Feeds

Hubble snaps fall-out from Jupiter impact

Impressive debut for Wide Field Camera 3

Intelligent flash storage arrays

The Hubble Space Telescope has turned its new Wide Field Camera 3 on the aftermath of the 19 July collision between the gas giant and an unidentified object:

Hubble image of the collision aftermath, taken on 23 July. Pic: NASA

NASA describes the image as the "sharpest visible-light picture yet" of the atmospheric debris from the prang, first spotted by amateur Oz astronomer Anthony Wesley and subsequently captured in the infrared by the Keck Observatory in Hawaii.

The agency is suitably chuffed with this first science observation from its new camera, installed during space shuttle Atlantis's STS-125 mission back in May. Although the instrument is not yet fully calibrated, Heidi Hammel of the Space Science Institute in Boulder, Colorado, which made the observation, enthused: "Hubble's truly exquisite imaging capability has revealed an astonishing wealth of detail in the impact site.

"By combining these images with our ground-based data at other wavelengths, our Hubble data will allow a comprehensive understanding of exactly what is happening to the impact debris."

Aficionados of proper units of measurement will be delighted to learn that Amy Simon-Miller of NASA's Goddard Space Flight Center estimated the size of the impacting object as "the size of several football fields", and the force of the blast as "thousands of times more powerful than the suspected comet or asteroid that exploded over the Siberian Tunguska River Valley in June 1908".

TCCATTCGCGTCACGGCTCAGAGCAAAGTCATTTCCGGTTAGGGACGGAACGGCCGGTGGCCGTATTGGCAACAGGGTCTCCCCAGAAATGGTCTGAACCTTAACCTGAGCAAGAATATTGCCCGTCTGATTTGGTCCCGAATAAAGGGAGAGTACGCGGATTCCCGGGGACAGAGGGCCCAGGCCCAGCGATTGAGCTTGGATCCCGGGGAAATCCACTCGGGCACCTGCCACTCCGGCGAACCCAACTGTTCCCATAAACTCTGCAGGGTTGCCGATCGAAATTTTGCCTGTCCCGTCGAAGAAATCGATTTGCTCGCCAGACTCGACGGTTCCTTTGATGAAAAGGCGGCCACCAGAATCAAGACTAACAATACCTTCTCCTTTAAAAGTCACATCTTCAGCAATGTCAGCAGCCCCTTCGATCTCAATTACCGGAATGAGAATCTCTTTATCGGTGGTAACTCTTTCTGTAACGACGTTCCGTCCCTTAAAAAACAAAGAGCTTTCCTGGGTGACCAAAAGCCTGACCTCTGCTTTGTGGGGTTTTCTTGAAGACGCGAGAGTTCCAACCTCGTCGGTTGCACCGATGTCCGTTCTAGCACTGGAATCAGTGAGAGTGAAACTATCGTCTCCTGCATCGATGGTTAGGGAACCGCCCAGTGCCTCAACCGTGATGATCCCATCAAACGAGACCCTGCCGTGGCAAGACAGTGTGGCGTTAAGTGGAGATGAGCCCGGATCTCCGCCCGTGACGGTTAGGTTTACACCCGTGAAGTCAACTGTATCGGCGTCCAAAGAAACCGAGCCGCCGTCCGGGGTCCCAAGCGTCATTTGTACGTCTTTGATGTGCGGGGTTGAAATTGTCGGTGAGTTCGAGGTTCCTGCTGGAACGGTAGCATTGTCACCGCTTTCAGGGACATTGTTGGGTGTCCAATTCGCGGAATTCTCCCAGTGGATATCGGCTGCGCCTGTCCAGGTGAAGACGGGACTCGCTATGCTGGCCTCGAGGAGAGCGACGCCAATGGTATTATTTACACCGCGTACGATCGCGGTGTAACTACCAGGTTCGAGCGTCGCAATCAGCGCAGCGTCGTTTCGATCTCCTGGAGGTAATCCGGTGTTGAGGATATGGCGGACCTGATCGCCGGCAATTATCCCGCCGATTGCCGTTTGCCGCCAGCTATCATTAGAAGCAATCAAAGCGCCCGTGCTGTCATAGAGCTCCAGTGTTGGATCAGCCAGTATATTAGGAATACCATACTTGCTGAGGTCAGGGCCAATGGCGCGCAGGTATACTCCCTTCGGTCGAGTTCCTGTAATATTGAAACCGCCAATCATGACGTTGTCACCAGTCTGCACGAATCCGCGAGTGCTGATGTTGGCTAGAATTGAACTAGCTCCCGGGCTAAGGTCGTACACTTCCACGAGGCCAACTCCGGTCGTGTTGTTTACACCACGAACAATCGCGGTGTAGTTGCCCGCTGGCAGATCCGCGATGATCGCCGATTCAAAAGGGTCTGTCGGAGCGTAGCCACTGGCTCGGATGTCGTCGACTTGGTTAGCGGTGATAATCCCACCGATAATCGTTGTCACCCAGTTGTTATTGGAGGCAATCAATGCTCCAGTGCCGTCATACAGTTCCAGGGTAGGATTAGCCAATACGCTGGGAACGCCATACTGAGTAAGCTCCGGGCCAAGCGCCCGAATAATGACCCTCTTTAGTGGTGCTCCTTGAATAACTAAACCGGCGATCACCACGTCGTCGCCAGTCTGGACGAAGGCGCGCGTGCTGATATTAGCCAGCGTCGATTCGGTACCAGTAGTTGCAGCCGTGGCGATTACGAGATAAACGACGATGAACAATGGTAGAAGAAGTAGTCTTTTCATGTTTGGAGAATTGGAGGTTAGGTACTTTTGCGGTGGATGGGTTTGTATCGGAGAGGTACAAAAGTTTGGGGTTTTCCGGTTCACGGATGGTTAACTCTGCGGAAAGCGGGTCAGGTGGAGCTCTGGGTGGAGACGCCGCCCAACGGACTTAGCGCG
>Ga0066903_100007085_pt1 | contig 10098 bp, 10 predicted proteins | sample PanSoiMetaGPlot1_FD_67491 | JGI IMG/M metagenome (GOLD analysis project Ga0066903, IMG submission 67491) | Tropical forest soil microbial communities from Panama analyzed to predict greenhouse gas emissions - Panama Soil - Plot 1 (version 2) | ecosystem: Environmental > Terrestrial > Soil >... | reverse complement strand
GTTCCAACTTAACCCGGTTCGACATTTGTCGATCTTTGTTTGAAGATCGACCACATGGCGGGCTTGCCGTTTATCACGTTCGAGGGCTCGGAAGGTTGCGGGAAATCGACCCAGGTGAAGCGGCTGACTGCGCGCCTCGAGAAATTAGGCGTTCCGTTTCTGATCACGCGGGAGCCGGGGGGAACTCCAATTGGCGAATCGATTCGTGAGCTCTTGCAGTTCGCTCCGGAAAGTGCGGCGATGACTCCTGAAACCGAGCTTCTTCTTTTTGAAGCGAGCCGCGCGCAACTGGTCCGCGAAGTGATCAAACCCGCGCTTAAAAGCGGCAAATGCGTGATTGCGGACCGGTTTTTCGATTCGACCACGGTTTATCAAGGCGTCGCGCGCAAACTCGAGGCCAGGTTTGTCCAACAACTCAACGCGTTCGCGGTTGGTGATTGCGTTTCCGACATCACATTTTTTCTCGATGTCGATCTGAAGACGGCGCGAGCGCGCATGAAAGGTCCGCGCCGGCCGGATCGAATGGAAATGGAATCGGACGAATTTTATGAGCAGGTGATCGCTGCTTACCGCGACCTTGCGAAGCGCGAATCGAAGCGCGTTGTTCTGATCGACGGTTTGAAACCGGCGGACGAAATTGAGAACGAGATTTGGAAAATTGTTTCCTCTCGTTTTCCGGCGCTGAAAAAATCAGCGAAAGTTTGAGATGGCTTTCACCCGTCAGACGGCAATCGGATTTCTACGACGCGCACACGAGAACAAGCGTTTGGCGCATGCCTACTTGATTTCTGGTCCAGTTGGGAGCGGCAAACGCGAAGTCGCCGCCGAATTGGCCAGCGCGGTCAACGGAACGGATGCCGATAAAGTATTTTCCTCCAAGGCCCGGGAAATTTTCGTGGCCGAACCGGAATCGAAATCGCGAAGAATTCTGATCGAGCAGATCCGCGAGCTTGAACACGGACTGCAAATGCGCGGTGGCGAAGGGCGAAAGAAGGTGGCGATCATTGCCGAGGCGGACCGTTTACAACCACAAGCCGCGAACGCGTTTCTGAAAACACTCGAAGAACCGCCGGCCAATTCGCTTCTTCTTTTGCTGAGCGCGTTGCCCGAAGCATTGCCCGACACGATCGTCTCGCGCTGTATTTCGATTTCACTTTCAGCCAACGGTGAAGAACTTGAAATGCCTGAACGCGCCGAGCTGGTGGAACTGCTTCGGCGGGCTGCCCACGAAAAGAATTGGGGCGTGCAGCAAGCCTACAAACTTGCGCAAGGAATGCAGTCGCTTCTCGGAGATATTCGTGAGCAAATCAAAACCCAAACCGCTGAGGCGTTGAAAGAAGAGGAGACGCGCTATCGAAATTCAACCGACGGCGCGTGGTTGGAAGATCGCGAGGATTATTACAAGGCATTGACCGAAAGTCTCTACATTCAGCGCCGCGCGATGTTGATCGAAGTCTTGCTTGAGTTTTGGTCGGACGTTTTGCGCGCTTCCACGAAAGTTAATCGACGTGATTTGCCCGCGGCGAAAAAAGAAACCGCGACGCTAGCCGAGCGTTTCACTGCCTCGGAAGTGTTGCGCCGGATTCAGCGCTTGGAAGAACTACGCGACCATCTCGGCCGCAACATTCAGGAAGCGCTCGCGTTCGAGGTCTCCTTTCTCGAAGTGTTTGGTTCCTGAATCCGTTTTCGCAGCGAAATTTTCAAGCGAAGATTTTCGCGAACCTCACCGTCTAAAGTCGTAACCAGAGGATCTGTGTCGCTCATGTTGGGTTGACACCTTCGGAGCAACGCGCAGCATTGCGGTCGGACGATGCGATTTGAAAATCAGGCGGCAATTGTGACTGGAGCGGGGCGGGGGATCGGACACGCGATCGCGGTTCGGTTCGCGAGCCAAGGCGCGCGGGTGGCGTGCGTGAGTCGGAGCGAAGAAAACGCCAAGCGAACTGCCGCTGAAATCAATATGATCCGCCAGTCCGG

NASA's breathless press release is here, and there's a big version of the above pic right here. ®

Providing a secure and efficient Helpdesk

More from The Register

next story
GRAV WAVE DRAMA: 'Big Bang echo' may have been grit on the scanner – boffins
Exit Planet Dust on faster-than-light expansion of universe
SpaceX Dragon cargo truck flies 3D printer to ISS: Clawdown in 3, 2...
Craft berths at space station with supplies, experiments, toys
That glass of water you just drank? It was OLDER than the SUN
One MEELLION years older. Some of it anyway
NASA rover Curiosity drills HOLE in MARS 'GOLF COURSE'
Joins 'traffic light' and perfect stony sphere on the Red Planet
Mine Bitcoins with PENCIL and PAPER
Forget Sudoku, crunch SHA-256 algos
Big dinosaur wowed females with its ENORMOUS HOOTER
That's right, Doris, I've got biggest snout in the prehistoric world
Japanese volcano eruption reportedly leaves 31 people presumed dead
Hopes fade of finding survivors on Mount Ontake
Canberra drone team dances a samba in Outback Challenge
CSIRO's 'missing bushwalker' found and watered
prev story

Whitepapers

A strategic approach to identity relationship management
ForgeRock commissioned Forrester to evaluate companies’ IAM practices and requirements when it comes to customer-facing scenarios versus employee-facing ones.
Storage capacity and performance optimization at Mizuno USA
Mizuno USA turn to Tegile storage technology to solve both their SAN and backup issues.
High Performance for All
While HPC is not new, it has traditionally been seen as a specialist area – is it now geared up to meet more mainstream requirements?
Beginner's guide to SSL certificates
De-mystify the technology involved and give you the information you need to make the best decision when considering your online security options.
Security for virtualized datacentres
Legacy security solutions are inefficient due to the architectural differences between physical and virtual environments.